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What Inspired Georgia Okeeffe Art? [SOLVED!]

Georgia O’Keeffe is one of the most significant artists of the 20th century, renowned for her contribution to modern art 😊 Born on November 15, 1887, the second of seven children, Georgia Totto O’Keeffe grew up on a farm near Sun Prairie, Wisconsin 🔥 By the time she graduated from high school in 1905, O’Keeffe had determined to make her way as an artist 😎 O’Keeffe studied traditional painting techniques at both the Art Institute of Chicago in Chicago, and New York’s Art Students League. After studying the groundbreaking ideas of Arthur Wesley Dow, four years later her artistic practise changed drastically. Dow offered O’Keeffe an alternative to established ways of thinking about art. While she was teaching art in West Texas, O’Keeffe experimented for 2 years with abstract. She developed her own language through a series abstract charcoal drawings. [1]
O’Keeffe mailed a few of her drawings to Anita Pollitzer, a friend and former classmate, who showed the work to Stieglitz, the influential art dealer. O’Keeffe’s work inspired him and he’s beginning to correspond with her. In 1916, he displayed 10 of her drawings at 291! He refused to stop showing the work, but she confronted her. In 1917, he presented her first solo show. One year later she relocated to New York and Stieglitz discovered a job. Place for her to live other aspects of her life, such as family and work. He even provided financial support to help her focus on her artwork. They’re falling in love after realizing the deep connection between them. Stieglitz, his wife, divorced and O’Keeffe was married in 1924. The couple lived in New York City, and they’re spending the summers at Lake George in New York. This is where Stieglitz’s family owned a house. Mike Ricks, who kindly shared this with us, is to be credited. [2]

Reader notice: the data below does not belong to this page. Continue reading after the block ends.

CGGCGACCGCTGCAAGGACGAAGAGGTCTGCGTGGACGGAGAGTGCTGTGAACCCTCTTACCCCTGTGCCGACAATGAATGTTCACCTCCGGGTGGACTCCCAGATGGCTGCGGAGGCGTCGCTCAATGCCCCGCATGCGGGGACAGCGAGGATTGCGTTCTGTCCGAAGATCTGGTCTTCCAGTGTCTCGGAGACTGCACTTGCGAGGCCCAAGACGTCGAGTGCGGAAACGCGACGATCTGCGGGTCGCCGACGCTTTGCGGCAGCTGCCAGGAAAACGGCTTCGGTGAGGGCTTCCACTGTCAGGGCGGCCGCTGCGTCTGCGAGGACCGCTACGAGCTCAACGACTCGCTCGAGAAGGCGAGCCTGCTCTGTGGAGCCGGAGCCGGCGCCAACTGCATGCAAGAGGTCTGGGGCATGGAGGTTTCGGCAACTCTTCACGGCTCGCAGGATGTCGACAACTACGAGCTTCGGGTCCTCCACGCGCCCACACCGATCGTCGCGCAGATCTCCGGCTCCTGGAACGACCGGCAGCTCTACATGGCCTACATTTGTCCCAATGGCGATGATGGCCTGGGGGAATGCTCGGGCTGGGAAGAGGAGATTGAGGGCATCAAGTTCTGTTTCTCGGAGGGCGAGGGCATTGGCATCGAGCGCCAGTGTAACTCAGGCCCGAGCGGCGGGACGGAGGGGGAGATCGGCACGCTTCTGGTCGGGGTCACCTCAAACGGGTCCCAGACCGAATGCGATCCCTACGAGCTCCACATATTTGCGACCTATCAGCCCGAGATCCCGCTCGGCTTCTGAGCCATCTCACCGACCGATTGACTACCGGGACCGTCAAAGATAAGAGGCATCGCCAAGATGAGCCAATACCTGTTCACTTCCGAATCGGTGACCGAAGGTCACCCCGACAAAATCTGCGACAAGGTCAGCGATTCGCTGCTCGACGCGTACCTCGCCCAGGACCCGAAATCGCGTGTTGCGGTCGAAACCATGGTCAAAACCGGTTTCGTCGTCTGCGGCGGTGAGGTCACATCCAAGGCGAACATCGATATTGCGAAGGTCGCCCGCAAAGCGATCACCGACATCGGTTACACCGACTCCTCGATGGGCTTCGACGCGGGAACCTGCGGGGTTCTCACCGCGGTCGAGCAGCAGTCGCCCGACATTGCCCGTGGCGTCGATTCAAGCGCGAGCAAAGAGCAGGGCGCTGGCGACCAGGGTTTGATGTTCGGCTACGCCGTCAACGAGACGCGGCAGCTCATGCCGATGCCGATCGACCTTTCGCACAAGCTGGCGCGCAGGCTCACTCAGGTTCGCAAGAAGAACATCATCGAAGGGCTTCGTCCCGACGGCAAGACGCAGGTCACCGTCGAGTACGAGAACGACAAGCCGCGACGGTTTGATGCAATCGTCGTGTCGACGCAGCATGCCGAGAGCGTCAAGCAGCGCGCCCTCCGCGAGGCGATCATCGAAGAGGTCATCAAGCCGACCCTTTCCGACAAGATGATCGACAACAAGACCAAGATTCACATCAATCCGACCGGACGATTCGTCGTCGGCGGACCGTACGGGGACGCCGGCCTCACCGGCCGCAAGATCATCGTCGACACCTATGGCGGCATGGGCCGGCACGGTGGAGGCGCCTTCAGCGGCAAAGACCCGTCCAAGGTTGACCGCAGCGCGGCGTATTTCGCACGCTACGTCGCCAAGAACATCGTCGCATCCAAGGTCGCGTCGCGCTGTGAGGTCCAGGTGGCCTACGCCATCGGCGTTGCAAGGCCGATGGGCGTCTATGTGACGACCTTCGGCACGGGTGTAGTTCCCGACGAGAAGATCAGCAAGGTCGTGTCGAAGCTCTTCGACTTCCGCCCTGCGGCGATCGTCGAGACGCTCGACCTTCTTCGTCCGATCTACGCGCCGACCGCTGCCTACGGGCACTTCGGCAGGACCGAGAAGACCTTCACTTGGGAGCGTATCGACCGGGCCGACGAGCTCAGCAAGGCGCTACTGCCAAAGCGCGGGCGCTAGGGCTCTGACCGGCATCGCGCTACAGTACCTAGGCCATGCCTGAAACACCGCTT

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Theartstory.org O’Keeffe’s monochromatic early drawings and watercolors that evoke nature’s movement through abstract forms, blue II can also be explained. Although the blue II curvilinear shape is similar to a plant, O’Keeffe played the violin at this time. The form likely captures O’Keeffe’s view of the scroll-shaped neck of her violin. It is possible that O’Keeffe was familiar with Wassily Kadinsky’s idea that visual art like music should express emotion through colorand line. It may be the colorof the music or the mood that it creates. Benjie Brito, San Luis Potosi (Mexico) last updated this page 99 days ago [3]
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According to the experts, telegraph.co.uk, tate Modern’s Georgia O’Keeffe retrospective, which opens on Wednesday, is “absolutely the most important international show that’s happened yet for O’Keeffe”, according to Cody Hartley, the director of curatorial affairs at the O’Keeffe Museum in Santa Fe. The show aims to challenge some assumptions about a painter whose Jimson Weed/White Flower No 1 was sold in 2014 for $44.4 million, a record for a female artist (naysaying the critics, she’s sayingying the flowers in her paintings weren’t about eroticism nor the bones about death). But exhibition visitors will still be missing half the picture of this visionary artist and personality who was one of the 20th century’s most significant pioneers and exponents of Modernism. [4]

Refer to the Article

  1. https://www.okeeffemuseum.org/about-georgia-okeeffe/
  2. https://www.biography.com/artist/georgia-okeeffe
  3. https://www.theartstory.org/artist/okeeffe-georgia/
  4. https://www.telegraph.co.uk/travel/destinations/north-america/united-states/articles/new-mexico-landscapes-that-inspired-georgia-okeeffe/
Mehreen Alberts

Written by Mehreen Alberts

I'm a creative writer who has found the love of writing once more. I've been writing since I was five years old and it's what I want to do for the rest of my life. From topics that are close to my heart to everything else imaginable!

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